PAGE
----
Event ReportsPublished on Jan 15, 2015
Prof. S.D. Muni, a Sri Lankan expert, says that it was unlikely that the 13th Amendment would be implemented, but the spirit of the amendment, i.e., accommodation, would play a much larger role relative to Rajapaksa's rule.
Indian experts surprised by the election result in Sri Lanka
The recent election of a new President in Sri Lanka could be a chance for significant internal changes, a shift in the orientation of the country towards foreign regimes and a chance at peace and reconciliation for Sri Lanka, said Dr. C. Raja Mohan, Head, Strategic Studies Programme of Observer Research Foundation.

He was chairing a discussion on the Sri Lankan election results and their implications for the region at ORF on January 15. He pointed out that the outcome of Colombo’s presidential elections came as a surprise to everyone.

Maj. Gen. (Retd.) Ashok Kumar Mehta, former General Officer Commanding IPKF (South) Sri Lanka revealed that 12 hours before the election, he met two top diplomats in the Indian High Commission in Colombo. While one of the two couldn’t fathom how Rajapaksa could possibly lose, the other differed and said that if he did win, it would be by a very thin margin. During his talk, he addressed the question of why Rajapaksa lost. Maj. Gen. Mehta highlighted two main reasons for the astounding loss. He said that it could be attributed to the alienation of the minorities, mainly the Tamils and perhaps more importantly the Muslims. Also the former President’s brother Gotabhaya Rajapaksa wielded a lot of power in the government and over Rajapaksa himself. This did not sit well with the people of Sri Lanka.

Maj. Gen. Mehta went on to explain that the unseating could be traced back to meetings that were held 3 years ago in London and Colombo between Ranil Wickremasinghe, Chandrika Kumaratunga, Jayampathi Wickramaratne and Mangala Pinsiri Samaraweera. He added that the greatest achievement of the Rajapaksa Government was not only eliminating terrorism but also setting Sri Lanka on a growth trajectory of 7 to 8 percent. He pointed out that the Rajapaksa government was hugely indebted to the Chinese and only a beginning has been made to move away from China’s influence. He concluded his address by saying that Sirisena, the newly elected president, will have to act as an effective medium between the various coalition parties in the future after the "100 Day Programme" was clouded in uncertainty.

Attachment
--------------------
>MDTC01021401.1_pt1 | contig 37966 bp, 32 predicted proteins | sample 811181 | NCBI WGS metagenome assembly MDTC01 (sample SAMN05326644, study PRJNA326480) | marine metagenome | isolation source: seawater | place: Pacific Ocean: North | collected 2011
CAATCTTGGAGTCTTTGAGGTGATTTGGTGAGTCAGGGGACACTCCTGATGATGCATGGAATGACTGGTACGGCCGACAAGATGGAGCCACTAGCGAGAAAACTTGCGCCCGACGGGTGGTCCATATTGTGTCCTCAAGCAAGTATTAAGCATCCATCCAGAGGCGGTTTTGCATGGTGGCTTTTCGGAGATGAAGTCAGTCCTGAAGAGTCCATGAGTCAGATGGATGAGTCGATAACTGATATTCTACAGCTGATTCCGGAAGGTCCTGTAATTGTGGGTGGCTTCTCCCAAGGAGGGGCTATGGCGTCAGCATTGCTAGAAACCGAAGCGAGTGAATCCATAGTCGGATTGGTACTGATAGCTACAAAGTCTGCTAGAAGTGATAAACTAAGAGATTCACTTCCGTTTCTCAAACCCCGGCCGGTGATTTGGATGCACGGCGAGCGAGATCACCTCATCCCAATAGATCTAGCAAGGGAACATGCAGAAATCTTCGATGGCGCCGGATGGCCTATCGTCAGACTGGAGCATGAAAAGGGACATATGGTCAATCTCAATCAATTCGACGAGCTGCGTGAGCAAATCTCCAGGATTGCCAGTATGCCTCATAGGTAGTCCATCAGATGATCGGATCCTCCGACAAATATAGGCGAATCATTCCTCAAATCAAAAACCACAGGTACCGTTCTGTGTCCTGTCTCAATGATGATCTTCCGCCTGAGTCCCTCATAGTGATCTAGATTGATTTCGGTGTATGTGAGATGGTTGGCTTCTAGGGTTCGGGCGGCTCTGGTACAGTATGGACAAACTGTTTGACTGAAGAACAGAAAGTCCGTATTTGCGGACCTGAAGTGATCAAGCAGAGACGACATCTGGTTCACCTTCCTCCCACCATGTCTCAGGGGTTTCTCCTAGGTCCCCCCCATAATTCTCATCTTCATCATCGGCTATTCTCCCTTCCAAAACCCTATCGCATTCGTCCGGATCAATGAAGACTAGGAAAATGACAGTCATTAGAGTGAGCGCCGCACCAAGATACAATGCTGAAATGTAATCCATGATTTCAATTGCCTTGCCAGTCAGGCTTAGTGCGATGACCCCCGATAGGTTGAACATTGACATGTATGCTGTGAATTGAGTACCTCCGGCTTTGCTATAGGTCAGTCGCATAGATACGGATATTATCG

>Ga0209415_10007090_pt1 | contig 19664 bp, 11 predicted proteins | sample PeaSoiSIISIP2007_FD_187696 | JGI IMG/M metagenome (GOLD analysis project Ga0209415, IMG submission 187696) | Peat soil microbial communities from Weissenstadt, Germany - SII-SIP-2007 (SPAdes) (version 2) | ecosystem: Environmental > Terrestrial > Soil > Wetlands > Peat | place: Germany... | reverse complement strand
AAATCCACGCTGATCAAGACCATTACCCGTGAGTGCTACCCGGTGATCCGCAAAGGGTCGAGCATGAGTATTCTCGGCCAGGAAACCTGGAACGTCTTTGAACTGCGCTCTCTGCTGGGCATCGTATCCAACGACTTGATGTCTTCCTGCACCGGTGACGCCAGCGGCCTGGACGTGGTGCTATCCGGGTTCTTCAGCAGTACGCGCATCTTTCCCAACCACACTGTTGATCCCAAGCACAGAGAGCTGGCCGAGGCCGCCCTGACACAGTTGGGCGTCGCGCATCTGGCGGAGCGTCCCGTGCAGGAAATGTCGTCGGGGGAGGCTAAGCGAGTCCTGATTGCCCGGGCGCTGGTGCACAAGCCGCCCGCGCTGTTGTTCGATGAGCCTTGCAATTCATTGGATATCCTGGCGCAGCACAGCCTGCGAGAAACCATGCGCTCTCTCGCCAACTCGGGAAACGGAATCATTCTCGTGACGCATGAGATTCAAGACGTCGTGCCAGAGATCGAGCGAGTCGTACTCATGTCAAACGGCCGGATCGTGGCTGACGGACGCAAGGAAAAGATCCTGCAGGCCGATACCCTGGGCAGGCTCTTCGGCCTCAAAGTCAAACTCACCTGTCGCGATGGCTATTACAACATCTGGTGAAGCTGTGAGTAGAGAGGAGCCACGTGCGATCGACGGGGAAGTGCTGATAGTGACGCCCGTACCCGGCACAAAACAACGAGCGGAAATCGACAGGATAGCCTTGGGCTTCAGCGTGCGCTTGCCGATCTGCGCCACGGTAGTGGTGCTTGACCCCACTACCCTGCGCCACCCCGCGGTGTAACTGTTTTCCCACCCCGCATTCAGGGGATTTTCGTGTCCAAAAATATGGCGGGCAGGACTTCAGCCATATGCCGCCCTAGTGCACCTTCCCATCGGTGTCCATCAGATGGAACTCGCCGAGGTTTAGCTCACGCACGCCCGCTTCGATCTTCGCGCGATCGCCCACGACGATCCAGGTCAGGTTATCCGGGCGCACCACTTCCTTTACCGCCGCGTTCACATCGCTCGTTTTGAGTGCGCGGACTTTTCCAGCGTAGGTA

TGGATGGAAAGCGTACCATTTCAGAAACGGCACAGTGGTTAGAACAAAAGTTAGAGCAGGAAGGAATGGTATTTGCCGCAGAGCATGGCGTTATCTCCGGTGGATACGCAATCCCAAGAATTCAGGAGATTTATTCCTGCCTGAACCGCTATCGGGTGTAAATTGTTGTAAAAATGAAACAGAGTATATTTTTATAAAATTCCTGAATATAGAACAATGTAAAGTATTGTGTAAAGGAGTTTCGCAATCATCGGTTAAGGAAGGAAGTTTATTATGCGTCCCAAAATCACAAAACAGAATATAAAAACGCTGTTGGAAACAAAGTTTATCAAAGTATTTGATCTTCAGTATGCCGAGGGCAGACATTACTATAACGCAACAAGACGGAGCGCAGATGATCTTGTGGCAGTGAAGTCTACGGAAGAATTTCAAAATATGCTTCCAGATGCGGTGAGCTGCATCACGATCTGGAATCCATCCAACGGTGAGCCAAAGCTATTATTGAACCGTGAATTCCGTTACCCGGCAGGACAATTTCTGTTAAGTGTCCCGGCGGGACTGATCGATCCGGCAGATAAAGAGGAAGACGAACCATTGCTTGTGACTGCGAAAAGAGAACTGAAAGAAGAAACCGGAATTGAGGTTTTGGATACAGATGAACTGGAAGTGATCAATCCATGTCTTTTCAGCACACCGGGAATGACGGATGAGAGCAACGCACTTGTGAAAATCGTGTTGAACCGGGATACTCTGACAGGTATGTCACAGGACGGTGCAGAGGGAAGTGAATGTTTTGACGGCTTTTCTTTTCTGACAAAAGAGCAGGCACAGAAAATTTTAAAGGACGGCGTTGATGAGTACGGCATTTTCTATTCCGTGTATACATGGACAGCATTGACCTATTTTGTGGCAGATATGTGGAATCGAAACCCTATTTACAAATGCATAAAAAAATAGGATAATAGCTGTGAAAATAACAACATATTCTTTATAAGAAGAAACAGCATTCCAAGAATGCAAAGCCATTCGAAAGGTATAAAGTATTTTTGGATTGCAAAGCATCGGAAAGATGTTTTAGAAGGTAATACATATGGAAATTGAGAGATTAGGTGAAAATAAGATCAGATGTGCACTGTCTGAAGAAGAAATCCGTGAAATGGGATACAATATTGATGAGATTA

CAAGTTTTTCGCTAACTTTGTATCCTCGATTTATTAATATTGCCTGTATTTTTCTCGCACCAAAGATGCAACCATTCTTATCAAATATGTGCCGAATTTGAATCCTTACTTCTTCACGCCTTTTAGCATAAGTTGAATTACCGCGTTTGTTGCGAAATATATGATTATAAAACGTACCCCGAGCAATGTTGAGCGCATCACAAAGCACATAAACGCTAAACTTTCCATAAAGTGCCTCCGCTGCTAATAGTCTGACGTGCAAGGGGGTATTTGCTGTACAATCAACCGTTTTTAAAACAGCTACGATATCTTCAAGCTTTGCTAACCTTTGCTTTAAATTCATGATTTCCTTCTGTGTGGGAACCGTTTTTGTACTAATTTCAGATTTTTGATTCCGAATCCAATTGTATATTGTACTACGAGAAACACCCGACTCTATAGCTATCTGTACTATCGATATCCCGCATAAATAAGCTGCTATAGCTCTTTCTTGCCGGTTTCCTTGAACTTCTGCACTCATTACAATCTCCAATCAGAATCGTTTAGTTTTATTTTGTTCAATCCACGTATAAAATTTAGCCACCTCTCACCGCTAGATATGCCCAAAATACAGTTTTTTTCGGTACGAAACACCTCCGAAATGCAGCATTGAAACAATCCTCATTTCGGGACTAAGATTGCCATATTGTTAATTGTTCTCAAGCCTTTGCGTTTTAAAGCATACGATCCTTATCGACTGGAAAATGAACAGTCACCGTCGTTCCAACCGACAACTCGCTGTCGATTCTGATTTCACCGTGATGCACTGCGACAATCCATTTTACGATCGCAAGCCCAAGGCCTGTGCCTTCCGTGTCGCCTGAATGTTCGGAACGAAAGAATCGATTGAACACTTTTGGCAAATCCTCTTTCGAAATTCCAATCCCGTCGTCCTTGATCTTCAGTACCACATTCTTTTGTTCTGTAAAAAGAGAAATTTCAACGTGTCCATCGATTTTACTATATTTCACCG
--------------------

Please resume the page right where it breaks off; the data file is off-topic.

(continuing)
Prof. SD Muni, former Ambassador to Laos, honoured with "Sri Lanka Ratna" in 2005 and currently Distinguished Fellow, Institute for Defence Studies and Analyses, began his address by analysing why Rajapaksa lost even though he was well prepared when the elections were declared. He suggested that the "Rainbow Coalition", which had the blessings of the international community, as well as the dent that Sirisena was able to make in the Sinhalese votes, were the foremost reasons.

Prof. SD Muni said that the votes in Colombo had been "anti-Rajapaksa" and not "pro-Sirisena". Prof. Muni observed that the President is "not an ambitious man". He said the President leans more towards organization than political ambition and this will be vital in determining the final outcome as the SLFP is currently quite disorganized.